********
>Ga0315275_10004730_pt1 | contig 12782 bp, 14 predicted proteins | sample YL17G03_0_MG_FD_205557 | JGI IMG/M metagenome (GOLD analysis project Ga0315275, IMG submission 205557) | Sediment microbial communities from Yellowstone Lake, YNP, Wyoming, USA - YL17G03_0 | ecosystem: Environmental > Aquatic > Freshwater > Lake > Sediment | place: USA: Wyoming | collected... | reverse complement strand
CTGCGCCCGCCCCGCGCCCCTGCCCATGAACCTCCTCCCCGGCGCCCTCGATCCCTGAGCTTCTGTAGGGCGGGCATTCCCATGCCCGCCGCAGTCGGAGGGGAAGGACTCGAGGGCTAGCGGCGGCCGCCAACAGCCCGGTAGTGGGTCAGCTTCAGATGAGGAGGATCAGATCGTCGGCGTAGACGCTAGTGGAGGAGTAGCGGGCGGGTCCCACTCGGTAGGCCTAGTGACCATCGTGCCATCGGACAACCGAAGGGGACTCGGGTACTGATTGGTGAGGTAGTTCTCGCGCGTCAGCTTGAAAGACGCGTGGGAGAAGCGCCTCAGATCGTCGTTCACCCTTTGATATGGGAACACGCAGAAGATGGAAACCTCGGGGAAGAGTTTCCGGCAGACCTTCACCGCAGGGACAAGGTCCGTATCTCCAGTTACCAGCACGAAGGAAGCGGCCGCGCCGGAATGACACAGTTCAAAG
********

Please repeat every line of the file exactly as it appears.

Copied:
>Ga0315275_10004730_pt1 | contig 12782 bp, 14 predicted proteins | sample YL17G03_0_MG_FD_205557 | JGI IMG/M metagenome (GOLD analysis project Ga0315275, IMG submission 205557) | Sediment microbial communities from Yellowstone Lake, YNP, Wyoming, USA - YL17G03_0 | ecosystem: Environmental > Aquatic > Freshwater > Lake > Sediment | place: USA: Wyoming | collected... | reverse complement strand
CTGCGCCCGCCCCGCGCCCCTGCCCATGAACCTCCTCCCCGGCGCCCTCGATCCCTGAGCTTCTGTAGGGCGGGCATTCCCATGCCCGCCGCAGTCGGAGGGGAAGGACTCGAGGGCTAGCGGCGGCCGCCAACAGCCCGGTAGTGGGTCAGCTTCAGATGAGGAGGATCAGATCGTCGGCGTAGACGCTAGTGGAGGAGTAGCGGGCGGGTCCCACTCGGTAGGCCTAGTGACCATCGTGCCATCGGACAACCGAAGGGGACTCGGGTACTGATTGGTGAGGTAGTTCTCGCGCGTCAGCTTGAAAGACGCGTGGGAGAAGCGCCTCAGATCGTCGTTCACCCTTTGATATGGGAACACGCAGAAGATGGAAACCTCGGGGAAGAGTTTCCGGCAGACCTTCACCGCAGGGACAAGGTCCGTATCTCCAGTTACCAGCACGAAGGAAGCGGCCGCGCCGGAATGACACAGTTCAAAG